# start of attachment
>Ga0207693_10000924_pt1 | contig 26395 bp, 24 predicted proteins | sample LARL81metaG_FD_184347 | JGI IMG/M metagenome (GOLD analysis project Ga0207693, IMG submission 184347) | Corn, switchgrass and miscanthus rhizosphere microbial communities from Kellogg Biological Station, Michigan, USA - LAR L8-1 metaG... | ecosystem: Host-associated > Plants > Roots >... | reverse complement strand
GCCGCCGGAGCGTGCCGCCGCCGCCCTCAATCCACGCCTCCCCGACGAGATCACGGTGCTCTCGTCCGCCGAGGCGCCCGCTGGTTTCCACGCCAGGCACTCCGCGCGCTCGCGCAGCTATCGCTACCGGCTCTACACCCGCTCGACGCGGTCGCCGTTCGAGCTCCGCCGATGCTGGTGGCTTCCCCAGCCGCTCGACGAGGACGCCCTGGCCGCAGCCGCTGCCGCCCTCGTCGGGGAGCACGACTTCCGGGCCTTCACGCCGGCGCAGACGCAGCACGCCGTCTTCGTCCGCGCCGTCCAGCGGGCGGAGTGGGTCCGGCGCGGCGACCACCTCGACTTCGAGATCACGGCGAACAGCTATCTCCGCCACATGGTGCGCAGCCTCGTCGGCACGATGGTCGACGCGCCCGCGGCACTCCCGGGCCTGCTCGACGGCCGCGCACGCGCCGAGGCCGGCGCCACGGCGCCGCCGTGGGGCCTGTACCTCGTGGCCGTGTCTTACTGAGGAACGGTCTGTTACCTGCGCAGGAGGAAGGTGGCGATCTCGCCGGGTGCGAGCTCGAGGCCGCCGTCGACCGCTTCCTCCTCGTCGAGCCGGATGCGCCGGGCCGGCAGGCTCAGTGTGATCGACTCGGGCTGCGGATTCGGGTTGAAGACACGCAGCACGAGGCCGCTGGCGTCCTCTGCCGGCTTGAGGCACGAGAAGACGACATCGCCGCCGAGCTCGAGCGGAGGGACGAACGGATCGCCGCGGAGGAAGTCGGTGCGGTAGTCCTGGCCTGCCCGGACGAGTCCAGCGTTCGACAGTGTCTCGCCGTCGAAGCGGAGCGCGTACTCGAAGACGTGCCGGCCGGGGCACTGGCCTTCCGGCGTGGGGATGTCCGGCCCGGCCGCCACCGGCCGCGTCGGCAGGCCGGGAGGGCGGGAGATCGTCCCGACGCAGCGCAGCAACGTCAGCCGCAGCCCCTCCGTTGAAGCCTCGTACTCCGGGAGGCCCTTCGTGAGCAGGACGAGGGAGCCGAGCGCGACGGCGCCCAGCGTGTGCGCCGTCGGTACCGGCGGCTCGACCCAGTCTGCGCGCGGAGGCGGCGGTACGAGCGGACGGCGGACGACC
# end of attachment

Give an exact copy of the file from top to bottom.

>Ga0207693_10000924_pt1 | contig 26395 bp, 24 predicted proteins | sample LARL81metaG_FD_184347 | JGI IMG/M metagenome (GOLD analysis project Ga0207693, IMG submission 184347) | Corn, switchgrass and miscanthus rhizosphere microbial communities from Kellogg Biological Station, Michigan, USA - LAR L8-1 metaG... | ecosystem: Host-associated > Plants > Roots >... | reverse complement strand
GCCGCCGGAGCGTGCCGCCGCCGCCCTCAATCCACGCCTCCCCGACGAGATCACGGTGCTCTCGTCCGCCGAGGCGCCCGCTGGTTTCCACGCCAGGCACTCCGCGCGCTCGCGCAGCTATCGCTACCGGCTCTACACCCGCTCGACGCGGTCGCCGTTCGAGCTCCGCCGATGCTGGTGGCTTCCCCAGCCGCTCGACGAGGACGCCCTGGCCGCAGCCGCTGCCGCCCTCGTCGGGGAGCACGACTTCCGGGCCTTCACGCCGGCGCAGACGCAGCACGCCGTCTTCGTCCGCGCCGTCCAGCGGGCGGAGTGGGTCCGGCGCGGCGACCACCTCGACTTCGAGATCACGGCGAACAGCTATCTCCGCCACATGGTGCGCAGCCTCGTCGGCACGATGGTCGACGCGCCCGCGGCACTCCCGGGCCTGCTCGACGGCCGCGCACGCGCCGAGGCCGGCGCCACGGCGCCGCCGTGGGGCCTGTACCTCGTGGCCGTGTCTTACTGAGGAACGGTCTGTTACCTGCGCAGGAGGAAGGTGGCGATCTCGCCGGGTGCGAGCTCGAGGCCGCCGTCGACCGCTTCCTCCTCGTCGAGCCGGATGCGCCGGGCCGGCAGGCTCAGTGTGATCGACTCGGGCTGCGGATTCGGGTTGAAGACACGCAGCACGAGGCCGCTGGCGTCCTCTGCCGGCTTGAGGCACGAGAAGACGACATCGCCGCCGAGCTCGAGCGGAGGGACGAACGGATCGCCGCGGAGGAAGTCGGTGCGGTAGTCCTGGCCTGCCCGGACGAGTCCAGCGTTCGACAGTGTCTCGCCGTCGAAGCGGAGCGCGTACTCGAAGACGTGCCGGCCGGGGCACTGGCCTTCCGGCGTGGGGATGTCCGGCCCGGCCGCCACCGGCCGCGTCGGCAGGCCGGGAGGGCGGGAGATCGTCCCGACGCAGCGCAGCAACGTCAGCCGCAGCCCCTCCGTTGAAGCCTCGTACTCCGGGAGGCCCTTCGTGAGCAGGACGAGGGAGCCGAGCGCGACGGCGCCCAGCGTGTGCGCCGTCGGTACCGGCGGCTCGACCCAGTCTGCGCGCGGAGGCGGCGGTACGAGCGGACGGCGGACGACC